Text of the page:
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Which or are any of these Disston saws worth cleaning up?

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Forum topic by dmr400 posted 06-14-2012 07:22 AM 6238 views 0 times favorited 4 replies Add to Favorites Watch
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dmr400

1 post in 1653 days


06-14-2012 07:22 AM

Topic tags/keywords: question refurbishing

Hello all, first poster here. Been lurking for too long :)

I’m slowing turning my power shop into a hybrid one, and don’t have too much experience with hand tools. I was suckered into a garage sale last weekend by a simple weathered piece of plywood, on which was spray painted “MAN SALE—>”. Who could resist?

Anyway, I found 4 rather beat up handsaws, and only intended to buy one (the last in the post). But when he said he’d take $10 for all of them, I walked away with lots of practice material.

They are a bit rough, perhaps too far gone, but I bet there is enough experience here to tell me which (if any) are worth restoring. I’ll keep my opinions to myself for now.

All the saws are currently filed rip, and all will cut though they could all use a sharpening. All of the saws have tapered plates.

Saw #1: Unknown maker (to me anyway), only clue is the medallion which faintly says “Made in East Germany”. 8PPI, 26” long.

Saw#2: Disston D-23: Made sometime between 1911 and 1990 according to a disston history site, I wasn’t able to date it more specifically. 8 PPI, 26” long.


Saw #3: Disston D-95: Manufactured between 1935 and 1950. Starts at 7 PPI, with the majority being 5.5 PPI. 26” long.


And lastly, Saw #4. This is the one I actually wanted. It’s a Disston D-8, manufactured before 1928 (the one part of the etch visible was actually the D with the “8” showing allowing me to date it as at least that old). 27 3/4” long, starts at 7 PPI and the majority is 5.5. Has a thumb hole for two handed sawing on long rips. Plate is in the best shape of them all.



So which are candidates for restoration? I want to turn them into users, but if any of them aren’t worth the effort I’d appreciate knowing in advance. Blade on the D-8 is straight, the rest have some small curves. No major kinks though.

As a follow up, what would you do with them? Of course I plan on leaving the D-8 filed rip, but what about the others? I do not have a xcut saw, and am considering turning one of the others into one. thoughts? PPI for any/all?

Thanks in advance!


4 replies so far

View Ted's profile

Ted

2785 posts in 1679 days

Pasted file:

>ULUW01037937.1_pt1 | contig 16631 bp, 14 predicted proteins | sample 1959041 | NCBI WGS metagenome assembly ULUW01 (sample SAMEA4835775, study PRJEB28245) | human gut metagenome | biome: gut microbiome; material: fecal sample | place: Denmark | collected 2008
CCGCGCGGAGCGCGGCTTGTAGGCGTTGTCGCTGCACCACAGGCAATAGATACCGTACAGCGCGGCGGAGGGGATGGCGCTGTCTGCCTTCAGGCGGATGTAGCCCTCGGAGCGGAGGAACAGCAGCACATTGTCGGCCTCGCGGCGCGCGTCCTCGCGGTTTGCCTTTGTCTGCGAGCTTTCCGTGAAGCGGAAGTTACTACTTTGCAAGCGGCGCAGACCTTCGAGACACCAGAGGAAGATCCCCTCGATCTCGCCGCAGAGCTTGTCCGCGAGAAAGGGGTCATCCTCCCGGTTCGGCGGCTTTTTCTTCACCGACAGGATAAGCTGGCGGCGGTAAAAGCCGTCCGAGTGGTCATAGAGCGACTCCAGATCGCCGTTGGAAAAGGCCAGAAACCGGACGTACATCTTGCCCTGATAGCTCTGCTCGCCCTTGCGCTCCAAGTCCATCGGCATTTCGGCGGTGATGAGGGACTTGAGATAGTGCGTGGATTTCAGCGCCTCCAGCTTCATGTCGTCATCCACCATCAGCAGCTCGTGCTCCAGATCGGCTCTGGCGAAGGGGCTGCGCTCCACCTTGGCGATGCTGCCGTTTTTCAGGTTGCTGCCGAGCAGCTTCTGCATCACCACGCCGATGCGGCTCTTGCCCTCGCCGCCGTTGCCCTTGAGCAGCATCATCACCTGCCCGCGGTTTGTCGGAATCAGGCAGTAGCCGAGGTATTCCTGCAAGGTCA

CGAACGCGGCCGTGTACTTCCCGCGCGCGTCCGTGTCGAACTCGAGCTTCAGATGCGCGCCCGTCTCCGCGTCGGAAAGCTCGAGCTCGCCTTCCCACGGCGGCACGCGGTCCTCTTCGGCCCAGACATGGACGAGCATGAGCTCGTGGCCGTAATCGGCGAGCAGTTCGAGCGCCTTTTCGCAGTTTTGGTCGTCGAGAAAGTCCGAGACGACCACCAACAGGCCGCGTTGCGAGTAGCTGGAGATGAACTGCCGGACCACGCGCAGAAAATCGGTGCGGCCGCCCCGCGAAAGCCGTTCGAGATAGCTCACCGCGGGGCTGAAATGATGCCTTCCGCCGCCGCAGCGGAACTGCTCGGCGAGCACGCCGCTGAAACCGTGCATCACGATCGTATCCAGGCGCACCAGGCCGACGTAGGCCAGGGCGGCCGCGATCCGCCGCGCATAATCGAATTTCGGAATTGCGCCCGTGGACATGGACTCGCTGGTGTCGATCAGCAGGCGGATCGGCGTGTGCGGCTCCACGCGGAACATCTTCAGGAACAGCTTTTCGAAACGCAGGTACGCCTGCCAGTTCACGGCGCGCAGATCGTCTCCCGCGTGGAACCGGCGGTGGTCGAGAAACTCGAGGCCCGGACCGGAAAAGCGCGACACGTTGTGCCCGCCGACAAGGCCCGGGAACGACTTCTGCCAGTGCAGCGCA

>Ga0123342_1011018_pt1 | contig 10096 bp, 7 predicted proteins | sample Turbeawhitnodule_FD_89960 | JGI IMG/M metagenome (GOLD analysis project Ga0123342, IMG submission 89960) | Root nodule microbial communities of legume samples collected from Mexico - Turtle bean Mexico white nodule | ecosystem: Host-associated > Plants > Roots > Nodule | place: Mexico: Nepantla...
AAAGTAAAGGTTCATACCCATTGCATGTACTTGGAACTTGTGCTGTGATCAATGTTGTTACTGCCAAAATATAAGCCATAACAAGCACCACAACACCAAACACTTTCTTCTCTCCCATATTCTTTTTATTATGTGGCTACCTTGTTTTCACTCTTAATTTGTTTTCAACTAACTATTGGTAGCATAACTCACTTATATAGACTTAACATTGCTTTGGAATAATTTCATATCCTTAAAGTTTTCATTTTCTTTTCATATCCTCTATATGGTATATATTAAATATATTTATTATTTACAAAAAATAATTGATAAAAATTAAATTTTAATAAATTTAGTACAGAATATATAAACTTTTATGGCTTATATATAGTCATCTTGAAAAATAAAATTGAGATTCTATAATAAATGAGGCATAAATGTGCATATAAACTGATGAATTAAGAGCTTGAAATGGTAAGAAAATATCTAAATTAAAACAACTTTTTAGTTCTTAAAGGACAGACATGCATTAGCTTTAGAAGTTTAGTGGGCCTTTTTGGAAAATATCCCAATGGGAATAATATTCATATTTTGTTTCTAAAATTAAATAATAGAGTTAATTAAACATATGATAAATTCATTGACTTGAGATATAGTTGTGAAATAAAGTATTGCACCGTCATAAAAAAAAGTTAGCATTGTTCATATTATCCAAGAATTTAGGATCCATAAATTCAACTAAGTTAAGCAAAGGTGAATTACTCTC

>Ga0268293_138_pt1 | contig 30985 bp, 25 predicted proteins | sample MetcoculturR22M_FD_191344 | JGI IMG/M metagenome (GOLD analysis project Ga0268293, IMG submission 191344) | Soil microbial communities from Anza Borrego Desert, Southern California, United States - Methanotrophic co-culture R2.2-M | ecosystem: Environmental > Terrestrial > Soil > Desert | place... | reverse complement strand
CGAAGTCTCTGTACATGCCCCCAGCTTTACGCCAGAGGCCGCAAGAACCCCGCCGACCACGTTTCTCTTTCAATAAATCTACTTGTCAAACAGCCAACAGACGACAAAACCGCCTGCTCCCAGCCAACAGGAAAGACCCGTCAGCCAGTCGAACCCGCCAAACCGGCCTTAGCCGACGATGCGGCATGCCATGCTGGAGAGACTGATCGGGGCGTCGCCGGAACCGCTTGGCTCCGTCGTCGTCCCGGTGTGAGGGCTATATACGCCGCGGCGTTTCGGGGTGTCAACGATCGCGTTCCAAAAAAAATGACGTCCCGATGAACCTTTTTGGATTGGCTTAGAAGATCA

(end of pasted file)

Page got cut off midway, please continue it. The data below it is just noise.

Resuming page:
#1 posted 06-14-2012 02:08 PM

I’m personally into modern saws. Some old tools are worth restoring for use, but hand saws are not very expensive and today’s saws are just far superior. With razor sharp hardened teeth, they cut 3X faster then old style saws. Granted, you can’t sharpen some of the modern ones, but they stay sharp a good long time if you avoid hitting nails and such. The Japanese style ‘pull’ saws cut really fast and make for a nice thin curf, and they don’t buckle because you’re pulling instead of pushing. Old hand saws are nice for wall decoration, just my humble opinion.

Note that I’m referring to these type saws that you’re showing. Back saws, for instance, is another story.

-- The first cordless tool was a stick. The first power tool was a rock.

View Doss's profile

Doss

779 posts in 1732 days


#2 posted 06-14-2012 02:49 PM

Funny you should ask about these. I was using my dad’s old Disston’s this week. They cut fast enough for me * was cutting pine 4×4’s. As long as I’m not cutting a lot of something, I normally just use old hand tools instead of the power tools. Gives me a good workout.

About the pictures, a lot of them are cut off. I can only see a portion of the saw. So, you might want to fix those (checked in 2 browsers).

I say as long as they are majorly bent and seem functional (without broken handles), there’s no harm in restoring them and even using them occasionally.

-- "Well, at least we can still use it as firewood... maybe." - Doss

View sikrap's profile

sikrap

1121 posts in 2827 days


#3 posted 06-15-2012 07:28 PM

I’m not sure about the date of production on the last one. You should go to www.disstonianinstitute.com and scroll down to the link for dating your saw by the medallion. I thought the ones prior to 1928 had “Philada” in the medallion and not “Phila”, but I could easily be wrong. As for which to rehab, I’d say give ‘em all a shot. I’d start with the one that I liked least since you’re going to make the majority of your mistakes on the first one you do. For $10, you can’t lose much so have at it and have fun!!

-- Dave, Colonie, NY

View Infernal2's profile

Infernal2

107 posts in 1665 days


#4 posted 06-15-2012 08:01 PM

None of them are worth it. Clearly you should just send them to me…...

:)

Seriously though, I understand the D-8 is pretty common (I could be wrong though) and its one I own and personally, after a little love, its been a GREAT saw. If you are interested in getting rid of one of them I could use a rip panel in that size, send me an IM.

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